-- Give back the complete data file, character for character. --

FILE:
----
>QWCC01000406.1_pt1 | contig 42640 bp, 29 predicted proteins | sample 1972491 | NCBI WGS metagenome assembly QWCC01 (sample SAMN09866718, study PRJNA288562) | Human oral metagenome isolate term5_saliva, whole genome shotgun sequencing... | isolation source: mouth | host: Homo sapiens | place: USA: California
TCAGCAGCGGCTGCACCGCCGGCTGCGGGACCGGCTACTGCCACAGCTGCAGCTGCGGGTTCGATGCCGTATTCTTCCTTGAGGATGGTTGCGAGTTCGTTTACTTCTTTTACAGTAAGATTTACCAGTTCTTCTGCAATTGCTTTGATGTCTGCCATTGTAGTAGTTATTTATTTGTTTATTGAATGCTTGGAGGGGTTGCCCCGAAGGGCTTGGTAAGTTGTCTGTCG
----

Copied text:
>QWCC01000406.1_pt1 | contig 42640 bp, 29 predicted proteins | sample 1972491 | NCBI WGS metagenome assembly QWCC01 (sample SAMN09866718, study PRJNA288562) | Human oral metagenome isolate term5_saliva, whole genome shotgun sequencing... | isolation source: mouth | host: Homo sapiens | place: USA: California
TCAGCAGCGGCTGCACCGCCGGCTGCGGGACCGGCTACTGCCACAGCTGCAGCTGCGGGTTCGATGCCGTATTCTTCCTTGAGGATGGTTGCGAGTTCGTTTACTTCTTTTACAGTAAGATTTACCAGTTCTTCTGCAATTGCTTTGATGTCTGCCATTGTAGTAGTTATTTATTTGTTTATTGAATGCTTGGAGGGGTTGCCCCGAAGGGCTTGGTAAGTTGTCTGTCG